The 92nd St. Y in New York City may have an unassuming name, but it is one of the leading venues in the country that produces soul-stirring art—be it poetry, prose, music, or dance. Wait a minute, See Chicago Dance is a Chi-town rag, so why are we talking about NYC? That’s the beauty of the digital age, that a fan in Chicago can see their favorite artists and prodigal performers from 800 miles away.
The 92nd St. Y was founded in 1874 to serve the social and spiritual needs of the American Jewish community—the original name was the “Young Men’s Hebrew Association”—and over the last 147 years has grown into an inclusive and diverse hub of creativity. Over the years, 92Y, as it’s now called, has presented such dance luminaries as Martha Graham, Alvin Ailey, Doris Humphrey, Hanya Holm and Charles Weidman. And in 1994, they opened the Harkness Dance Center, offering performances, classes, dance movement therapy and their own Dance Education Laboratory program.
There is a Chicago connection found in the current director of the Harkness Dance Center (and former director of Hubbard Street 2), Taryn Kaschock Russell. “I was in Chicago for 17 years, so it is a part of my identity as a director, as a producer, as an artist and it will go with me wherever I am,” said Russell in a phone call. “So, I am excited to have what’s happening in New York being heard about in Chicago because I still consider it my home.”
For the opening of the new season, Russell decided to bring a little bit of her old “home” to her current one by commissioning the dance-choreography team of Flock, created by Alice Klock and Florian Lochner, who met during their time as members of Hubbard Street Dance Chicago.
“My relationship with this choreographic duo is born out of my time in Chicago and their time out of Chicago,” said Russell. “When they formed Flock, from the very first moments, I have been fascinated and intrigued by their journey, by their continued growth.”
Flock co-founder Alice Klock recalls her and Lochner’s initial collaborations at the now-demolished Lou Conte Dance Studio, formerly in Chicago’s West Loop. “We met at Hubbard Street where we danced together, and we found that we had this kind of telepathic-artistic connection and started making work together,” said Klock. “Our first full duet that we made was called ‘Familiar’ and was about that feeling of having ‘a’ familiar, being very familiar with someone else—this feeling of, ‘Are we one person?’ ‘Are we two people?’ It’s kind of the framework for this new piece.” Lochner adds, “We always felt like it was a very special piece to us because it was our first piece. Revisiting it… felt like home.”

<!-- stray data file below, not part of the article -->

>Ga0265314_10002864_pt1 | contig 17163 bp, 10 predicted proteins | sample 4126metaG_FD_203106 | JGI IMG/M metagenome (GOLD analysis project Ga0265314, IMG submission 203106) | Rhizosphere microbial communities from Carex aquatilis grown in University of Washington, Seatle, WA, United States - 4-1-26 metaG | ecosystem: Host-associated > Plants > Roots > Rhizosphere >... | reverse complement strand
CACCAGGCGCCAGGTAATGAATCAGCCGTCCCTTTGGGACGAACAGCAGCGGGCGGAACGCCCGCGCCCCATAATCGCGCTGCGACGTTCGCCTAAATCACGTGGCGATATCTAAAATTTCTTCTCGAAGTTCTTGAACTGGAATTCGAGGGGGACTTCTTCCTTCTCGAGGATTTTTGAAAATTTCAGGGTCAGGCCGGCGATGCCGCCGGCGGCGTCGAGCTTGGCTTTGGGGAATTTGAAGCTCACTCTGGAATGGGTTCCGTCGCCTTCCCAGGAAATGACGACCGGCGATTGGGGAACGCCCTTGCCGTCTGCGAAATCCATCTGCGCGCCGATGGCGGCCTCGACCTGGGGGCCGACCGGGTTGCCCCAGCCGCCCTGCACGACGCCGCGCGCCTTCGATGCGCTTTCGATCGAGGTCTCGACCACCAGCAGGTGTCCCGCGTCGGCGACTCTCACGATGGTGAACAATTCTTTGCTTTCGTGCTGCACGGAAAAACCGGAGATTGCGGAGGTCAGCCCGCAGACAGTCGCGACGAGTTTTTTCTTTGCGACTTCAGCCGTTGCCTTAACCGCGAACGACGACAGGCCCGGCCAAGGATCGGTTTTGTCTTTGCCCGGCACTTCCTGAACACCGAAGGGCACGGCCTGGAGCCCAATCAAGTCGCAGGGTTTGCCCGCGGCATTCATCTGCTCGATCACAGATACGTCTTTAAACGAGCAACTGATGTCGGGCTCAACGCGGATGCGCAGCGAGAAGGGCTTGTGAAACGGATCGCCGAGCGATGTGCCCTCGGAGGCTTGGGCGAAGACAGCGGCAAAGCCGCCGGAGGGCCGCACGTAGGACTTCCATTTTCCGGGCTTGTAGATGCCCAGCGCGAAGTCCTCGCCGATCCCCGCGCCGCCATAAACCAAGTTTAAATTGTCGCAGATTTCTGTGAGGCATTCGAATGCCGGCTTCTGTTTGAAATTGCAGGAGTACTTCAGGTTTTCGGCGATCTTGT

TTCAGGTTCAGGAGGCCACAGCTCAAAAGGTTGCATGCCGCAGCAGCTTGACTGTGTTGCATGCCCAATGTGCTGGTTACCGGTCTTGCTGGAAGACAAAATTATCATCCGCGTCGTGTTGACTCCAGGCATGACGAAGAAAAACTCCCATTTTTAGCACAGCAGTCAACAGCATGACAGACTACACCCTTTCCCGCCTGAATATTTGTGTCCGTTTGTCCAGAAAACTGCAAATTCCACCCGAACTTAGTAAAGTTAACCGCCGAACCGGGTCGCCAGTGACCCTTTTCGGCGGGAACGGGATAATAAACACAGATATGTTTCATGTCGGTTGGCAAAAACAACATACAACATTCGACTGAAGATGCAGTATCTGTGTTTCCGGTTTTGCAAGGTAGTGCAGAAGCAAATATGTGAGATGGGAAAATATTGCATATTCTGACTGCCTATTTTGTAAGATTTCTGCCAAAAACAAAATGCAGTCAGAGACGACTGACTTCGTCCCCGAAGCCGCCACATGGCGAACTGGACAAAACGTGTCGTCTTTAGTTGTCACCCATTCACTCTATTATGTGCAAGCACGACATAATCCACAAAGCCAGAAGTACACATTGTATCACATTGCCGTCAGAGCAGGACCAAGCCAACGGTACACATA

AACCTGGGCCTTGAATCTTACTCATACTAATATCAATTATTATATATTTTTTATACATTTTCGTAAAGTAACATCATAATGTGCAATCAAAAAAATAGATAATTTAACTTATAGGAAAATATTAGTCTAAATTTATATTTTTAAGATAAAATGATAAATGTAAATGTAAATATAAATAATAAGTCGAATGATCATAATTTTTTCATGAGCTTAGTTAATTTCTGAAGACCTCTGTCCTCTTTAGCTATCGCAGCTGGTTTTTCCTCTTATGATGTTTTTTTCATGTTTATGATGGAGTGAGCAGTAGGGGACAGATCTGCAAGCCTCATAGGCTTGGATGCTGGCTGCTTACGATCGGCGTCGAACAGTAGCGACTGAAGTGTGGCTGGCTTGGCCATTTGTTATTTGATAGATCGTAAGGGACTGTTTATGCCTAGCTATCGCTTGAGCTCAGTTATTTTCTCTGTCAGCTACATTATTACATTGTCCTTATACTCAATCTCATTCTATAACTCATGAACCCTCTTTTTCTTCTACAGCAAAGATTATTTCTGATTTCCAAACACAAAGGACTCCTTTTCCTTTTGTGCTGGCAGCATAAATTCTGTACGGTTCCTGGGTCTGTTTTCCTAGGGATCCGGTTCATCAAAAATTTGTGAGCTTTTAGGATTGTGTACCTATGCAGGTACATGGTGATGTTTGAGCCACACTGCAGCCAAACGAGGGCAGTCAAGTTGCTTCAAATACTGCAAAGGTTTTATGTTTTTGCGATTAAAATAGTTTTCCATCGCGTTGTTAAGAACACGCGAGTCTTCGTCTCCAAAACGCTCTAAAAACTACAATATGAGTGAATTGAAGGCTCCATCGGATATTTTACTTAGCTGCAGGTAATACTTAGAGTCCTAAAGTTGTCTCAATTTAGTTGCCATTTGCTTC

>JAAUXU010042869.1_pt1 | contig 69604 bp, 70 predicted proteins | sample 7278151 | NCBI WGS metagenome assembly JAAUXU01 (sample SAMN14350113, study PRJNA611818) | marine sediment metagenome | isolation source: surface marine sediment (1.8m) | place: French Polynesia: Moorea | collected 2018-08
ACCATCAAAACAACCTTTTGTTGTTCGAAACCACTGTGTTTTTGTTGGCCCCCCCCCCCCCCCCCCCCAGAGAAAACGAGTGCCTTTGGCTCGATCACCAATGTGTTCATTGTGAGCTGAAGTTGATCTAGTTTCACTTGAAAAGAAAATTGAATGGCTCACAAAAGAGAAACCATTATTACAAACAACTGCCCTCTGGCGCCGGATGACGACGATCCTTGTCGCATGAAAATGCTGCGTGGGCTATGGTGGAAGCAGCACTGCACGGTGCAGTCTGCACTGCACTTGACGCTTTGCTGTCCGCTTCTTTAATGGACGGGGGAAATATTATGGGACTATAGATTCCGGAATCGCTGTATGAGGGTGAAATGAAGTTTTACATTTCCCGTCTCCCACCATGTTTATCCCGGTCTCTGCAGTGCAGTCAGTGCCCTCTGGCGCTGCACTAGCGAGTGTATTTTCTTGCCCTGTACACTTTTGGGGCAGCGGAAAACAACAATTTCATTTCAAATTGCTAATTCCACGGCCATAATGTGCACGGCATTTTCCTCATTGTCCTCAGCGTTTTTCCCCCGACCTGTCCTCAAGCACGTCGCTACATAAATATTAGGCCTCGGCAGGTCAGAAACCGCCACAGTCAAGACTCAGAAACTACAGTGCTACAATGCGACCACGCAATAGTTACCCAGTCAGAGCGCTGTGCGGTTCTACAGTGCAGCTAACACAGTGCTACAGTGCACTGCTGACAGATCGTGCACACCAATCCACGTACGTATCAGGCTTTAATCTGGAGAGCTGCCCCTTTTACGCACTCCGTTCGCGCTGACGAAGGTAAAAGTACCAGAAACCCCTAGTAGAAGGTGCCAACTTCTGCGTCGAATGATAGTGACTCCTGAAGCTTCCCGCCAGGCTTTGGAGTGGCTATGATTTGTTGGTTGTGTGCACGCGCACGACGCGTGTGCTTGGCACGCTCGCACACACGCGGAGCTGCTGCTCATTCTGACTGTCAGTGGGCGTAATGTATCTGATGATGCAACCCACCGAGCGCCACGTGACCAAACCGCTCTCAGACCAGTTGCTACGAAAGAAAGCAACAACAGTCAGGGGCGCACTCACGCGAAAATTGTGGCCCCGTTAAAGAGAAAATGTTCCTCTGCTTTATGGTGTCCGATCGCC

92Y’s new season also includes performances and choreography by veteran Alvin Ailey dancer Hope Boykin; Chinese Folk and Western Contemporary dance fusion artist Yin Yue and the Yin Yue Dance Company; street dance theater-based and artists in residence Passion Fruit Dance Company; current Tanztheater Wuppertal dancer, choreographer and winner of Hubbard Street’s National Choreographic Competition, Jonathan Fredrickson; former Batsheva dancer and documented choreographer Bobbie Jene Smith in a collaboration with violinist Kier GoGwilt; and an evening of tap dance hosted by hoofers extraordinaire Michelle Dorrance and Dormeshia.
Another addition to the program, “Counterpoint,” is a collaboration between tap dancer Caleb Teicher—who you may have seen as a guest at last summer’s Rhythm World festival in Chicago—and pianist and composer Conrad Tao. The program stands out amongst this diverse lineup simply by being another to feature tap dance.
As Teicher explains in an interview, “I think there used to be frequently, from arts presenters, this idea that one tap dance show is enough; that, if you saw one tap dance show, you knew everything that you needed to know about tap dance right now. There was this idea that the art form was a monolith.”
The goal of 92Y is to not only present artists, but to listen to them and to be “artist-centric,” as Russell puts it. The additional representation of contrasting styles of tap dance is evidence of that. Russell gushed at the question of how she chose this season’s lineup, as if it was the simplest answer in the world:
“These are people I love,” she said. “The crux of it is that every single person that’s going to be on this stage — there’s some kind of a personal connection and I wanted to either give opportunity for them to kick off where they haven’t been before, or say, ‘What would you like to do next?”
It’s a special treat for viewers in Chicago, to see where some of our cherished artists have been, what they have been up to and how they have changed and grown. Watching Flock for a Hubbard Street fan is like seeing an old friend after a long absence, only truly knowing who they are because you’ve seen where they have been and to be reminded that, while NYC gets a lot of the credit, when you dig down deep, you will often find a Chicago connection.
The new season of dance at 92Y begins with Flock's premiere of “Familiar,” which streams Friday through Sunday. “Counterpoint,” a collaboration between Caleb Teicher and Conrad Tao, streams Mar. 4-6. Online tickets are $15. Live and online tickets, and viewing instructions for all the 92Y’s in-person and streaming performances, can be found at 92Y.org